Cyber Security Awareness: Phishing and Whaling

This course covers whaling and phishing attacks and how to protect yourself against them.
Course info
Rating
(27)
Level
Beginner
Updated
Nov 17, 2016
Duration
54m
Table of contents
Description
Course info
Rating
(27)
Level
Beginner
Updated
Nov 17, 2016
Duration
54m
Description

If you work in any sort of business environment or deal with personal transactions through the Internet then you need to be aware of phishing and whaling attacks. In this course, Cyber Security Awareness: Phishing and Whaling, you will learn how to protect yourself. First, you'll learn about what exactly phishing is before moving on to the various methods of attacks and how to reduce your risk. Next, you'll learn about whaling attacks and what to watch for. Finally, you'll learn about last measures and how to be successful against all attacks.

About the author
About the author

Todd Edmands is a computer security expert working in the Information Technology business sector for more that 20 years.

More from the author
Section Introduction Transcripts
Section Introduction Transcripts

Introduction
My name is Todd Edmands with Mentor Source, and this is part of our Cyber Security Awareness series. I'm a computer security expert who has worked in the information technology business sector for more than 20 years. I have a master's degree in systems engineering and information assurance from Regis University, and I am an affiliate faculty member of this institution. To best understand the topic of phishing, it is assumed students are familiar with the use of email for business communications. Today we will be exploring how hackers use phishing attacks for fun and profit. It is common for companies to spend millions of dollars per year to prevent and mitigate the damage caused by phishing attacks. We will investigate what a phishing attack is, along with the motives of the attackers. There are a variety of categories phishing attacks fall into that we will investigate. Next, we will review examples of what these types of phishing messages will look like and how we might identify the messages as a phishing attempt. Once we understand these attacks, we will review technologies and procedures that are used to reduce and stop these attacks. Now let's get started.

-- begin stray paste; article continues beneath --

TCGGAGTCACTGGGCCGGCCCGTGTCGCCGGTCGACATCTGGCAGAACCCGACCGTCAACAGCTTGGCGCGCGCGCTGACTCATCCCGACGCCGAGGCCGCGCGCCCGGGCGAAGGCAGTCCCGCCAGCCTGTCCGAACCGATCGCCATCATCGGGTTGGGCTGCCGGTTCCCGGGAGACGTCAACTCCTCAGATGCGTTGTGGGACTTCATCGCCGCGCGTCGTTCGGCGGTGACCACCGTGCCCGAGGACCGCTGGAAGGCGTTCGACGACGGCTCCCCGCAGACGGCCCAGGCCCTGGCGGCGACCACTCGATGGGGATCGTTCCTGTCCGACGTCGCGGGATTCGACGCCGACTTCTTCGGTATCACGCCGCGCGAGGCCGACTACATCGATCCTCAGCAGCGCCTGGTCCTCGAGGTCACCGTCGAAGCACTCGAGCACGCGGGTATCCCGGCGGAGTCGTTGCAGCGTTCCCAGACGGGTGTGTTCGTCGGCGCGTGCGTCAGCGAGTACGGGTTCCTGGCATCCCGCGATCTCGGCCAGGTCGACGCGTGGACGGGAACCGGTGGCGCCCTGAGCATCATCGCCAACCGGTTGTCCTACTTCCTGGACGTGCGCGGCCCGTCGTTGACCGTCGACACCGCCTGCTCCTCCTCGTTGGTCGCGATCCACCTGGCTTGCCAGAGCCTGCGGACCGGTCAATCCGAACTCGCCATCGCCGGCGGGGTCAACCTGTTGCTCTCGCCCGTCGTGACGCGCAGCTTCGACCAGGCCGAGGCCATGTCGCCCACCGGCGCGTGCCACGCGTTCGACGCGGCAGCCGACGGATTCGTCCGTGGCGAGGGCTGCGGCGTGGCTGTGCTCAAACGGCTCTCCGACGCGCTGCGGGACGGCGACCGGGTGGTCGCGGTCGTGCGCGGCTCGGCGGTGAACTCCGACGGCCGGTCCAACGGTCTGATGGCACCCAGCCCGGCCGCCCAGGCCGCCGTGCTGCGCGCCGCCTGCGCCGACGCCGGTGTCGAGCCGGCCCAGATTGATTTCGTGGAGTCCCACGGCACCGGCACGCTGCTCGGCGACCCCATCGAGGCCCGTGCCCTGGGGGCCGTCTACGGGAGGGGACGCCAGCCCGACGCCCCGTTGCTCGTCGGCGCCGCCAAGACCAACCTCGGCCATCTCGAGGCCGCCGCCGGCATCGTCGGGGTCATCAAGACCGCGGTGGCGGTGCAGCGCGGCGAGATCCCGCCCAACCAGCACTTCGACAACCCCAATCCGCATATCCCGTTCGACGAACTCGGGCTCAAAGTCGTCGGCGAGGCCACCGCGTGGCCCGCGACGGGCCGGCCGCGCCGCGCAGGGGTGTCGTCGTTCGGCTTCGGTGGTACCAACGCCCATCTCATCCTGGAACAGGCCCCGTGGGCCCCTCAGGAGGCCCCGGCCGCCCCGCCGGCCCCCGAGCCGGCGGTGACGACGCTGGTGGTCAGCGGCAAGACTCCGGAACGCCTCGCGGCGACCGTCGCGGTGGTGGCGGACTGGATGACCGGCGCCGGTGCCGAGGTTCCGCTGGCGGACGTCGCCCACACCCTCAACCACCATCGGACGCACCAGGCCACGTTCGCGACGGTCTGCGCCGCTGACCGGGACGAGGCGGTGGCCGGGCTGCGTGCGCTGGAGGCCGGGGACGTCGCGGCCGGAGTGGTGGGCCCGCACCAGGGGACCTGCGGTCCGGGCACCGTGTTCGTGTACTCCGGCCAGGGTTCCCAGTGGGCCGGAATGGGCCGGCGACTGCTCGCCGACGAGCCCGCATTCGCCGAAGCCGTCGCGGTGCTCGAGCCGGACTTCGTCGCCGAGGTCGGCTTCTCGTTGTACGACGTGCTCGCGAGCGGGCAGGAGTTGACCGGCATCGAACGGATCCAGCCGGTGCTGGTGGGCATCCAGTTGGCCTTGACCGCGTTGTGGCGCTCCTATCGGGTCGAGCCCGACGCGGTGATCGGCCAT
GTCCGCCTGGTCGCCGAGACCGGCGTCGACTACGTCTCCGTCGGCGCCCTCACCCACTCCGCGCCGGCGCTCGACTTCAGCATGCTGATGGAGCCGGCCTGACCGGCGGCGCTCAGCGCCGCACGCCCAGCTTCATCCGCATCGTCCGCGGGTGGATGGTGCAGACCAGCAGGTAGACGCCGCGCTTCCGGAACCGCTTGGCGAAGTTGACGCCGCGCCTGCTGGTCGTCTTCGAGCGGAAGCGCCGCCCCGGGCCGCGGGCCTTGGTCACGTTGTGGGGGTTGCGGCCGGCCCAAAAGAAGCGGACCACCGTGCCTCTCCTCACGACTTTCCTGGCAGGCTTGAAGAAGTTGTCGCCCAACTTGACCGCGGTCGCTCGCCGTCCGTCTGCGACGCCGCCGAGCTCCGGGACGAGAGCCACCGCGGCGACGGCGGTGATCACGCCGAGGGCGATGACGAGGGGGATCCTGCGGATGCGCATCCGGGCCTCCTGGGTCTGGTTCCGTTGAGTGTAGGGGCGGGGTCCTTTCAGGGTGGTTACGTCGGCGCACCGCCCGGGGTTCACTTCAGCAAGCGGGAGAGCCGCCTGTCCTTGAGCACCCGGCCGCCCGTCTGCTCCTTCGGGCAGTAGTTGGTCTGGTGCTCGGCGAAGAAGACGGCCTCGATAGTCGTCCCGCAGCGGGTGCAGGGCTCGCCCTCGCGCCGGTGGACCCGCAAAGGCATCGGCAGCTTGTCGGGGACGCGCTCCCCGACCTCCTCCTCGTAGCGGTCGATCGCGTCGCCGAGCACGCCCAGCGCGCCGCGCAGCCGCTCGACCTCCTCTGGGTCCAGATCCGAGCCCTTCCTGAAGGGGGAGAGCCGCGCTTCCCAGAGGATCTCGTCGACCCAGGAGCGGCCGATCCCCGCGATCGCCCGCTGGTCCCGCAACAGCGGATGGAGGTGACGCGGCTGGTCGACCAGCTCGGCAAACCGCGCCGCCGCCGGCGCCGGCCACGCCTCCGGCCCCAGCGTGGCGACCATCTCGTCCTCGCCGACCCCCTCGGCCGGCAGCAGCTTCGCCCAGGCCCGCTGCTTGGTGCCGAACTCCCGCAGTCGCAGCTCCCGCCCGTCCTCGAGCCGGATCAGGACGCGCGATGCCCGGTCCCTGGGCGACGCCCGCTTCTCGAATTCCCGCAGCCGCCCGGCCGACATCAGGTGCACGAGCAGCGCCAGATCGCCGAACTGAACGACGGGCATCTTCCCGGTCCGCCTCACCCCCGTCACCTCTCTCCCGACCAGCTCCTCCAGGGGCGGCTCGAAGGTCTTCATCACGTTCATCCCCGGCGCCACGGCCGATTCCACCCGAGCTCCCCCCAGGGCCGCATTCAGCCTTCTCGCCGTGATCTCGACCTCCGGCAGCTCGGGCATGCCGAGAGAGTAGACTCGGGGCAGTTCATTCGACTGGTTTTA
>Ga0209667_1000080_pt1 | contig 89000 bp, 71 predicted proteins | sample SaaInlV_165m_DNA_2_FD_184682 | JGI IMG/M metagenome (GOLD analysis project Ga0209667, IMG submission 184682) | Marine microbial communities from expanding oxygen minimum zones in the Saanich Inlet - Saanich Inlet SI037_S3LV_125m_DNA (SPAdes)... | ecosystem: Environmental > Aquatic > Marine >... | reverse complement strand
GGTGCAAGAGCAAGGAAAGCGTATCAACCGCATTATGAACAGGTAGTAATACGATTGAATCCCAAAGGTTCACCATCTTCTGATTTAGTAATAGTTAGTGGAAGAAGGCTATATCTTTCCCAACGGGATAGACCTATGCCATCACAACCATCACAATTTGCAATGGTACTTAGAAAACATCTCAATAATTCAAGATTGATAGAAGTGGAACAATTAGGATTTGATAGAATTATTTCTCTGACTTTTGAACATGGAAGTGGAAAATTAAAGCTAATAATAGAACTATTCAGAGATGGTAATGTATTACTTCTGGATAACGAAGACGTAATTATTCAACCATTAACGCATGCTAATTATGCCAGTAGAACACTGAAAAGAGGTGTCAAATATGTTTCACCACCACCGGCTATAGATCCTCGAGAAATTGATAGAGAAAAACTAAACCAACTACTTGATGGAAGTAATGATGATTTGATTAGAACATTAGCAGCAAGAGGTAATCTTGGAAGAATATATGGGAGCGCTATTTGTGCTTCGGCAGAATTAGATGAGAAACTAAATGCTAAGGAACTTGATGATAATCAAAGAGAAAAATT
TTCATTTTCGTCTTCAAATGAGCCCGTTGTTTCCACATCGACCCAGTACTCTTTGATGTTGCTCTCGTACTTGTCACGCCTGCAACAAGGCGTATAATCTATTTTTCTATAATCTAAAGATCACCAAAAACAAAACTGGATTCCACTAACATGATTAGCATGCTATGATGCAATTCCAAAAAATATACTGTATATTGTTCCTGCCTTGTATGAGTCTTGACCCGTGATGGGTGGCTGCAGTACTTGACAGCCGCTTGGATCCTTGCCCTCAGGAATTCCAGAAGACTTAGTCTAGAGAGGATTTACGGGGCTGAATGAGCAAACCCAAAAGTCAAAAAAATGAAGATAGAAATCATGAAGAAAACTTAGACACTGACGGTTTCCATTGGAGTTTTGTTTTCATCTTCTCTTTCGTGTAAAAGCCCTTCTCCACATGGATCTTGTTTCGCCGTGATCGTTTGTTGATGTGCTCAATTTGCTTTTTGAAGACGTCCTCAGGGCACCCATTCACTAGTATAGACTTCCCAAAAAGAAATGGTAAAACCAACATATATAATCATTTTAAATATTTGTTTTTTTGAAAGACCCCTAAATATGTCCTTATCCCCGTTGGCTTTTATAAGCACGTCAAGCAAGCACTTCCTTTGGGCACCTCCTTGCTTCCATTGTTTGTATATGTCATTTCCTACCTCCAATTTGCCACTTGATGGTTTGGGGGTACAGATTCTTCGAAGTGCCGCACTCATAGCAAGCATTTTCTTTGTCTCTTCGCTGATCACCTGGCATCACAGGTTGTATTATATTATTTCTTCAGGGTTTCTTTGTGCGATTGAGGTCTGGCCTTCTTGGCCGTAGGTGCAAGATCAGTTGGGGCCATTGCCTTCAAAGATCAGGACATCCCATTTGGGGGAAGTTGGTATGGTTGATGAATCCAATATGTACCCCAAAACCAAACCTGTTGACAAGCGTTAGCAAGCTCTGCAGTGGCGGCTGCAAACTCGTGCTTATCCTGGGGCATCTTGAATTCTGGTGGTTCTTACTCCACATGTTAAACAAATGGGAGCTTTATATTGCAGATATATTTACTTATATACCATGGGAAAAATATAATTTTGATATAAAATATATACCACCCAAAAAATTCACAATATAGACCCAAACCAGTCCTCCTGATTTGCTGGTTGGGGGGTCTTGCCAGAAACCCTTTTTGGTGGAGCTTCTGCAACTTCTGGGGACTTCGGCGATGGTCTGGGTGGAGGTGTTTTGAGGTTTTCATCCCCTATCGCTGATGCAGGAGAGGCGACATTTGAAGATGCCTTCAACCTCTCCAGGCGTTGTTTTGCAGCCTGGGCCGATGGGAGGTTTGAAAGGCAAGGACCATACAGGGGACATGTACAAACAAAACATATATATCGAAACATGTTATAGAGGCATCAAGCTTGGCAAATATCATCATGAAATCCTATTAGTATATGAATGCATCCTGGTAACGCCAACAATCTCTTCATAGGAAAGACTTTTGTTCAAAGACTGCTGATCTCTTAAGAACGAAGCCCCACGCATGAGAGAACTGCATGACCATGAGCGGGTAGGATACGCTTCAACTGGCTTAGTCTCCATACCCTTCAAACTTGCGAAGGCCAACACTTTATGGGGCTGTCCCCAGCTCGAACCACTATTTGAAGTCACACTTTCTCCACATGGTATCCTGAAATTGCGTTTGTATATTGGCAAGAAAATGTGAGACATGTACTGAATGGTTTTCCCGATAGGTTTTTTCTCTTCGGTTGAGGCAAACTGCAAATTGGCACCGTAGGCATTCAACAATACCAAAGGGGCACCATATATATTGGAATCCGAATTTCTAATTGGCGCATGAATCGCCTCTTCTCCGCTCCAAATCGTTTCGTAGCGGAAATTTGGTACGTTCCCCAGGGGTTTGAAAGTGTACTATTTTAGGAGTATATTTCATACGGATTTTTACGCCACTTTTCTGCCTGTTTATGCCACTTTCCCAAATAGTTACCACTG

Solutions to Reduce Phishing
There are many solutions and procedures we can use to help us defend against phishing attacks. Most successful phishing attacks are the result of problems on the endpoint, not just people revealing information. One study notes, 62% of people in a phishing test were using outdated browsers, and 68% were using an out of date operating system. Vulnerabilities in the browsers and operating systems provide a path for hackers to gain access into a network. Keep your browsers and operating systems patched to the latest release. Many browsers also have an anti-phishing capability that can be enabled, and will warn you about suspicious websites and malware if it is enabled. Employee training is often the best solution to defend against phishing, and we want employees trained on what elements to look for that identify a message as suspicious. We need to remember to use our common sense when responding to email messages. It is good to remember to use out of band communications and contact an organization directly to verify an issue exists. If you receive email that you are concerned about, phone the company directly, rather than responding electronically via an email message. If you are redirected to an external website, be suspicious, and be sure the site looks professional and the domain of the site looks correct.